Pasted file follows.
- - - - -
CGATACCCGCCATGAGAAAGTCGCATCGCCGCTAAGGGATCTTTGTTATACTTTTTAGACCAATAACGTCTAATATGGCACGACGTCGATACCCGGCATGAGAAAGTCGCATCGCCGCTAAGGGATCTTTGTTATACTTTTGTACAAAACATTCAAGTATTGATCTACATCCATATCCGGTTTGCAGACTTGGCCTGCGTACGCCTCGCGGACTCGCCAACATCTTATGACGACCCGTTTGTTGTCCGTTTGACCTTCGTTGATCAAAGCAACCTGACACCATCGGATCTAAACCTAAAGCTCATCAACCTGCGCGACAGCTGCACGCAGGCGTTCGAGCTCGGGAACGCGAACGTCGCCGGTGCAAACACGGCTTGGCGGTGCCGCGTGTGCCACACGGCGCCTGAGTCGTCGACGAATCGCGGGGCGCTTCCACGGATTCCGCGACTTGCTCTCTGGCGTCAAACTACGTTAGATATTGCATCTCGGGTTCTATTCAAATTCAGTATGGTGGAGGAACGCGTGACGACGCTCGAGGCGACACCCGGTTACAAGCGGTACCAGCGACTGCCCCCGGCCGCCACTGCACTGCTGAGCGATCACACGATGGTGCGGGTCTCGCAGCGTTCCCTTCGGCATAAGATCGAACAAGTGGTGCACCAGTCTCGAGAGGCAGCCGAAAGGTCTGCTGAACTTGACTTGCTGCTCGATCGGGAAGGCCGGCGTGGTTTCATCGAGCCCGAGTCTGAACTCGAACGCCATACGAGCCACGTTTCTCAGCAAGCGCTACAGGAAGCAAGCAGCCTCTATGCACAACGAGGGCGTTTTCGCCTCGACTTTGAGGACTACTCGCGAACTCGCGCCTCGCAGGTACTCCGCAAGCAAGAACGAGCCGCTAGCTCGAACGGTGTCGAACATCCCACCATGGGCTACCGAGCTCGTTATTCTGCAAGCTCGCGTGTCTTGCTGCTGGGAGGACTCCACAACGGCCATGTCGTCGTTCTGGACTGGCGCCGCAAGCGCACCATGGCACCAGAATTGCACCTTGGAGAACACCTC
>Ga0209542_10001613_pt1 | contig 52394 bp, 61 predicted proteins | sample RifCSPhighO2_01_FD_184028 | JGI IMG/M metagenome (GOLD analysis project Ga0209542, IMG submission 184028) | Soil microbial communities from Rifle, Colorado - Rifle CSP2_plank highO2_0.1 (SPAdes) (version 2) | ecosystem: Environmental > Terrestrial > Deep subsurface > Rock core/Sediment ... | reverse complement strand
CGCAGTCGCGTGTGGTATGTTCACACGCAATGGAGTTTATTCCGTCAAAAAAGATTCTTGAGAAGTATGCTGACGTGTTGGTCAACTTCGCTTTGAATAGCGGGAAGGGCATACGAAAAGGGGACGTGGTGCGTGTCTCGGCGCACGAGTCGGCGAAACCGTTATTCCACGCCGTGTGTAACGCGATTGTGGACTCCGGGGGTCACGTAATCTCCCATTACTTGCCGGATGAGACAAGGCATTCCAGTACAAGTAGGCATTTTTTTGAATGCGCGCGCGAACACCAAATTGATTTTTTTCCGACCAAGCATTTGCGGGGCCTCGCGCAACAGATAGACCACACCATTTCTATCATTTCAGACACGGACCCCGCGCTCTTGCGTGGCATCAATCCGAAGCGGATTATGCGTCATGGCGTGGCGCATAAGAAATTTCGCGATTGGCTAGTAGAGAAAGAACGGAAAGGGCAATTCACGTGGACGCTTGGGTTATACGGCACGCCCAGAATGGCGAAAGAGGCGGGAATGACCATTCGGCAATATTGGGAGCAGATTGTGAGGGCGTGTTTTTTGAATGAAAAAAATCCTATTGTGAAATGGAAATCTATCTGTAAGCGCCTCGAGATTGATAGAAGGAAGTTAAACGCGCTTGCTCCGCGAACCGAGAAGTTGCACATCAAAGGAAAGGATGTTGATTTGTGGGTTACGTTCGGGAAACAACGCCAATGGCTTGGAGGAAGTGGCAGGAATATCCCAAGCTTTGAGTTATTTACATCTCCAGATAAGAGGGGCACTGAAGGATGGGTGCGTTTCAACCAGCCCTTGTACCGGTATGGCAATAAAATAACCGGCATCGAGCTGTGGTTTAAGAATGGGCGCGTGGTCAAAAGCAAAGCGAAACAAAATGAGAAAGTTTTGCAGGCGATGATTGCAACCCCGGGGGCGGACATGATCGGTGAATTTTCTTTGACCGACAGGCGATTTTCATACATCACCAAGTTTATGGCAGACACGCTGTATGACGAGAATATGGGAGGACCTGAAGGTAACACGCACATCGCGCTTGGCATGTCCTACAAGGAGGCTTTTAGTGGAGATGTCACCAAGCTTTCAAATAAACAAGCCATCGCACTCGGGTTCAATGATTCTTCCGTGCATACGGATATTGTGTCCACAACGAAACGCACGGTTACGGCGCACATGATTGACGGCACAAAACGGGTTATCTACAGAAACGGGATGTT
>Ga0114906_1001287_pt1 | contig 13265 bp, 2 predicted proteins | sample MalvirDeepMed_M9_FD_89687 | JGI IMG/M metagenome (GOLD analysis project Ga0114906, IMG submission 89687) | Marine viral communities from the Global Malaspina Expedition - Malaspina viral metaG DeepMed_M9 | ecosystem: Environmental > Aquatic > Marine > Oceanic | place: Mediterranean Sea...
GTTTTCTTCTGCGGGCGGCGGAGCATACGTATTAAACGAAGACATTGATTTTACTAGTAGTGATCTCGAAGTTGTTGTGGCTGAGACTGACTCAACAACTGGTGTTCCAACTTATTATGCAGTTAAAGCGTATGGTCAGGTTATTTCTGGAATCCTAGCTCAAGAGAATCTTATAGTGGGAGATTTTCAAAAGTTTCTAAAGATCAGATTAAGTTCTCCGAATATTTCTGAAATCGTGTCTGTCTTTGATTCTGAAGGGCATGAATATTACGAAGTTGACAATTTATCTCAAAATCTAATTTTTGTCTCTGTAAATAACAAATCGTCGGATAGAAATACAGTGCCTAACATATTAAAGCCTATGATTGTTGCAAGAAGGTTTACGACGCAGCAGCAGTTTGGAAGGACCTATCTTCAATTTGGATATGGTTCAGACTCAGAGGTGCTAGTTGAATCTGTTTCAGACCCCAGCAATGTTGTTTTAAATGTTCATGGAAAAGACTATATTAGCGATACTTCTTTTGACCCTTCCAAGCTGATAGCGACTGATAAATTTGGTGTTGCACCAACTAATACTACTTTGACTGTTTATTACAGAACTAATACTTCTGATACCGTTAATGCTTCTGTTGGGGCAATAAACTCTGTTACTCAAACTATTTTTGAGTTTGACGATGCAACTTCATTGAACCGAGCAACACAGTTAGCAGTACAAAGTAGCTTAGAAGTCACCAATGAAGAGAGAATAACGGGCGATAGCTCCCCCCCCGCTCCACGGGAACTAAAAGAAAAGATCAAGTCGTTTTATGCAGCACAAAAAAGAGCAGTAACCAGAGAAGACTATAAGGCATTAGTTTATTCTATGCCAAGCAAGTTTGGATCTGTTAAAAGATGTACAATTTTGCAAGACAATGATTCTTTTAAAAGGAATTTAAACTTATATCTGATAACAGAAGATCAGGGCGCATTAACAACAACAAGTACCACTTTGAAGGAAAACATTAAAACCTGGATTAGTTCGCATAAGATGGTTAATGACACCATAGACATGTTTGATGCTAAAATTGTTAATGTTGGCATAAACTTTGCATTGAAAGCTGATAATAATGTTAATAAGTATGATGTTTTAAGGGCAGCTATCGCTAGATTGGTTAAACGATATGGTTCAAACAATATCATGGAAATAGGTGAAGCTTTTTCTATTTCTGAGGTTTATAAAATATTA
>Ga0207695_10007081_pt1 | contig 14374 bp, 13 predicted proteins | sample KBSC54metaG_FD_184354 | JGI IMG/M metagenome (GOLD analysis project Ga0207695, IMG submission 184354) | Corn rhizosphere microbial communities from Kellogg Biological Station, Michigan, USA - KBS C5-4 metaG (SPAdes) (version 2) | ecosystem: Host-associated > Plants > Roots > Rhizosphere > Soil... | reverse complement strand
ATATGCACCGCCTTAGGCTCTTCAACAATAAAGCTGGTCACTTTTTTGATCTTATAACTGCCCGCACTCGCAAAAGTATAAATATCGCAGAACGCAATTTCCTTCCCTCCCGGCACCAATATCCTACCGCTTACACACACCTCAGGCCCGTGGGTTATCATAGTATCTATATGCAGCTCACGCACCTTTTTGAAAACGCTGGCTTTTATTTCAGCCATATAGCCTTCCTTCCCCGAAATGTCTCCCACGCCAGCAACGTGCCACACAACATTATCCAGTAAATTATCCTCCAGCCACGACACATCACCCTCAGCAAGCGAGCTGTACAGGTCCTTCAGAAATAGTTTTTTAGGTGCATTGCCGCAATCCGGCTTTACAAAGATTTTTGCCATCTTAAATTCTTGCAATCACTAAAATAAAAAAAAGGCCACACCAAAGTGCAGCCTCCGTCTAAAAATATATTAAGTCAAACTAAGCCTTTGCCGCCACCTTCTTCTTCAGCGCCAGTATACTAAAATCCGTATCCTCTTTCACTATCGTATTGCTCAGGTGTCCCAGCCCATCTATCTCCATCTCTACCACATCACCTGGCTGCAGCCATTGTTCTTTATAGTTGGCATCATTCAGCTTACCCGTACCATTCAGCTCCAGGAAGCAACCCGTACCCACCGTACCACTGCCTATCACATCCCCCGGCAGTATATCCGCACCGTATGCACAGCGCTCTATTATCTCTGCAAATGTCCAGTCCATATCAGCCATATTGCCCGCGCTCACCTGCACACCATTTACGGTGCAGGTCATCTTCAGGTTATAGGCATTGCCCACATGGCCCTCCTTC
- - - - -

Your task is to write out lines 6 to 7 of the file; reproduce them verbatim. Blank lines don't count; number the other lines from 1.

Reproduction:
>Ga0207695_10007081_pt1 | contig 14374 bp, 13 predicted proteins | sample KBSC54metaG_FD_184354 | JGI IMG/M metagenome (GOLD analysis project Ga0207695, IMG submission 184354) | Corn rhizosphere microbial communities from Kellogg Biological Station, Michigan, USA - KBS C5-4 metaG (SPAdes) (version 2) | ecosystem: Host-associated > Plants > Roots > Rhizosphere > Soil... | reverse complement strand
ATATGCACCGCCTTAGGCTCTTCAACAATAAAGCTGGTCACTTTTTTGATCTTATAACTGCCCGCACTCGCAAAAGTATAAATATCGCAGAACGCAATTTCCTTCCCTCCCGGCACCAATATCCTACCGCTTACACACACCTCAGGCCCGTGGGTTATCATAGTATCTATATGCAGCTCACGCACCTTTTTGAAAACGCTGGCTTTTATTTCAGCCATATAGCCTTCCTTCCCCGAAATGTCTCCCACGCCAGCAACGTGCCACACAACATTATCCAGTAAATTATCCTCCAGCCACGACACATCACCCTCAGCAAGCGAGCTGTACAGGTCCTTCAGAAATAGTTTTTTAGGTGCATTGCCGCAATCCGGCTTTACAAAGATTTTTGCCATCTTAAATTCTTGCAATCACTAAAATAAAAAAAAGGCCACACCAAAGTGCAGCCTCCGTCTAAAAATATATTAAGTCAAACTAAGCCTTTGCCGCCACCTTCTTCTTCAGCGCCAGTATACTAAAATCCGTATCCTCTTTCACTATCGTATTGCTCAGGTGTCCCAGCCCATCTATCTCCATCTCTACCACATCACCTGGCTGCAGCCATTGTTCTTTATAGTTGGCATCATTCAGCTTACCCGTACCATTCAGCTCCAGGAAGCAACCCGTACCCACCGTACCACTGCCTATCACATCCCCCGGCAGTATATCCGCACCGTATGCACAGCGCTCTATTATCTCTGCAAATGTCCAGTCCATATCAGCCATATTGCCCGCGCTCACCTGCACACCATTTACGGTGCAGGTCATCTTCAGGTTATAGGCATTGCCCACATGGCCCTCCTTC